1. Who are you and why should I even visit this site?

I’ve seen many examples of sites that at no point on the first or “Home” page do they tell you what the site is all about. Unbelievable, but true. On these sites, there is no mention of what it is that the company does, who they are; what it is that makes them unique; or, in the very least why you should by from them.

You also have to research and identify your target audience. Who do you want to visit your site and why? If you don’t tell them about your products/services or even why you want them there, how are your visitors supposed to know?

First of all, tell visitors who you are. You need a statement that says what you’re about. It doesn’t even have to be a long statement. And, I’m not talking about a “Mission Statement,” necessarily. Instead, write a concise, visitor-focused phrase or headline (<h1>) and short statement of what the site is about. Do you think the Wall Street Journal would sell many papers if they didn’t use catchy headlines? No? Well, then, why do you think it will work for a Web site? It won’t. The headline needs to grab the attention of the reader and provide some clue as to what the reader can expect to find on the site. A title or tag line needs to do the same thing. Its purpose is to provide a clue as to what is on the page and what type of information the site contains, and give the visitor a reason to continue.

2. What information is available at your site and how is it organized?
The home page should indicate to the user how you’ve organized or structured your site. And the site structure should be obvious and logical. Now is the time to establish a theme for the site. Is the site ordered by product or by service? By department or by region? Make it easy for the visitor to locate information; especially, information that will answer questions they have. The home page must enable the user to determine where he will find answers to his questions. If an attempt to find answers doesn’t pay off, you may have, then, just lost a sale.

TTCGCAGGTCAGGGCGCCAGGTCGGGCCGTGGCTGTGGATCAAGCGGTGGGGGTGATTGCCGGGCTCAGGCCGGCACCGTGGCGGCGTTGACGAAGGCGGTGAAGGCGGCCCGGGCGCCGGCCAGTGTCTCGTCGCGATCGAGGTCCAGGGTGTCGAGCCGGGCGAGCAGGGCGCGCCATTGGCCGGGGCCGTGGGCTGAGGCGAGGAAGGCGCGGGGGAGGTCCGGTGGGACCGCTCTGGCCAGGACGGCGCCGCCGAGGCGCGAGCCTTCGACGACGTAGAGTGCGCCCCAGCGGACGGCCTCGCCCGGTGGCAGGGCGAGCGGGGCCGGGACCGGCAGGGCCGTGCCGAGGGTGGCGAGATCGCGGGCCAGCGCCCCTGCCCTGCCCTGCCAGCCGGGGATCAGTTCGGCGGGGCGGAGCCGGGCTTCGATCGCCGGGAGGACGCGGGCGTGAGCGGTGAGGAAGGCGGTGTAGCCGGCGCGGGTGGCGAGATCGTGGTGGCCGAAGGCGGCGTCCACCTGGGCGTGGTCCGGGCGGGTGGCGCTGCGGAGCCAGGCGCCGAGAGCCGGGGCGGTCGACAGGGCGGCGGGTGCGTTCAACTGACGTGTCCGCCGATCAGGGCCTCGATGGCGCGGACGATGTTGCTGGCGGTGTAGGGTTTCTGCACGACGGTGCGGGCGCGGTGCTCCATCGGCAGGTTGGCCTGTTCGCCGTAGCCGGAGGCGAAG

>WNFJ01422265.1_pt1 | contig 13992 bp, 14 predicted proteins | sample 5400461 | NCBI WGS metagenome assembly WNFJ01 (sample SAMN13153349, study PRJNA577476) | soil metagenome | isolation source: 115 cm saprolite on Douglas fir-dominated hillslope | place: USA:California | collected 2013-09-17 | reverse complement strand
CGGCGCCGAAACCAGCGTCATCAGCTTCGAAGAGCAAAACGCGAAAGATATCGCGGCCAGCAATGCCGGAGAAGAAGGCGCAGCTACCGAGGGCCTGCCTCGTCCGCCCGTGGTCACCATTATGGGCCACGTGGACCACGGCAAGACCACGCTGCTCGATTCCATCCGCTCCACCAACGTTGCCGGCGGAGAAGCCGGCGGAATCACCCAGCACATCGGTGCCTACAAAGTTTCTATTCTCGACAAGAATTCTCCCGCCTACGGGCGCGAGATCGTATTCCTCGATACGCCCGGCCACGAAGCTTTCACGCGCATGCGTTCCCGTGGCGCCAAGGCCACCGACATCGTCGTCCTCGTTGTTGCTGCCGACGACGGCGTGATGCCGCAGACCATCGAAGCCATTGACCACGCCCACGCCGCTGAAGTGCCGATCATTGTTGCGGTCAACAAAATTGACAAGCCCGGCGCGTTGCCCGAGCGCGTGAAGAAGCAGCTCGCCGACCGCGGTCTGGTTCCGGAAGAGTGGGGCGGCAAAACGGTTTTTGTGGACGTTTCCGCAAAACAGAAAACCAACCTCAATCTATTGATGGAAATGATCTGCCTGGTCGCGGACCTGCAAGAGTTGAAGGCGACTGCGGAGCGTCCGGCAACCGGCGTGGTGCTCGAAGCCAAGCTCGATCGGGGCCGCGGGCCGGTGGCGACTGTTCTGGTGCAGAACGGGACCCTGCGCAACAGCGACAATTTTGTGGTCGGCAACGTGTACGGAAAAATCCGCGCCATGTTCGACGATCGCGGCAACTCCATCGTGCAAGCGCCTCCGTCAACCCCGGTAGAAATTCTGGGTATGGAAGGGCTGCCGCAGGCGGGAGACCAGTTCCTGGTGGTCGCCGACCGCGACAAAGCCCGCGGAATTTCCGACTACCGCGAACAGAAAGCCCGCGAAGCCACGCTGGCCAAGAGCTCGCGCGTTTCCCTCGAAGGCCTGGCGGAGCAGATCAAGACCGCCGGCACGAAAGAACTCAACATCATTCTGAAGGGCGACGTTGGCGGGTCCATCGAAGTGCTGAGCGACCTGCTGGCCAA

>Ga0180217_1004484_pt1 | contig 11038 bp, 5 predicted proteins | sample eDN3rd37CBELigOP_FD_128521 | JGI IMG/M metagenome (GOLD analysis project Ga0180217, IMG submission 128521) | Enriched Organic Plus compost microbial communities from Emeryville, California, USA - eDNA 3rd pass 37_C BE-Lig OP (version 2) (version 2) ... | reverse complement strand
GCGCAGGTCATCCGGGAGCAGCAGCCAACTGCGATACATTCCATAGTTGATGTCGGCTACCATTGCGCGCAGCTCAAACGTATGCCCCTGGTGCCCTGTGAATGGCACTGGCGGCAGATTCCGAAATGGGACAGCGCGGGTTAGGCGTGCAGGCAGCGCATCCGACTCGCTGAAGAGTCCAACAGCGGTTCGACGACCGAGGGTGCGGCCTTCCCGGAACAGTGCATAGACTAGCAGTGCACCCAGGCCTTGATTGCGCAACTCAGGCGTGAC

3. Is the site fresh and timely?

Now is the time to tell the user about special promotions or sales, new products or services that you offer, or content updates. Create a sense of urgency — limited product offers, breaking news — that get visitors to do something. A good example of doing just that is Blue Tomorrow.com. This site does an admirable job of getting the visitors attention and “teaching” them about Bluetooth technology and where they can buy Bluetooth products.

4. What Can The Visitor Do At Your Site?

Remember that websites promote interaction. At your home page give the user a way to interact: sign up for a newsletter; enter a contest; participate in a poll, quiz, or chat. Even better, some home pages allow users to personalize the interaction. A return visitor to Amazon.com can get personalized product recommendations. At office supplier, Staples, a return visitor can “check order status” or “view order history.”

5. How can the visitor get help?

Don’t make visitors scour your site in order to contact you. Your contact information, or a link that leads to complete contact information, should be obvious. Make sure this contact information includes e-mail, telephone, fax, street address, and the name of a contact person to whom inquiries will be sent. The Internet is about interaction and the commerce of information. Just because the Internet offers a form of anonimity doesn’t mean you should be cowering behind your Web site. Where would Nordstrom’s be without customer service? They might have become Hecht’s. Ooops! Did I just write that? Sorry. Anyway, you get my point. If you don’t want to interact with visitors and customers , don’t go into the business of selling “something”.

There’s actually a lot more questions that need to be answered; but this is a start. I’ll have more for you next time.

~Matt

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One Response

  1. Thanks again, Matt. Like what you’re doing here. And thanks for adding me to your blogroll. Someday this will all make sense. Hang in there, mate. You’re super-valuable to somebody. Just make sure you’re ready for them when they’re ready to find you. Cheers!

    Gerry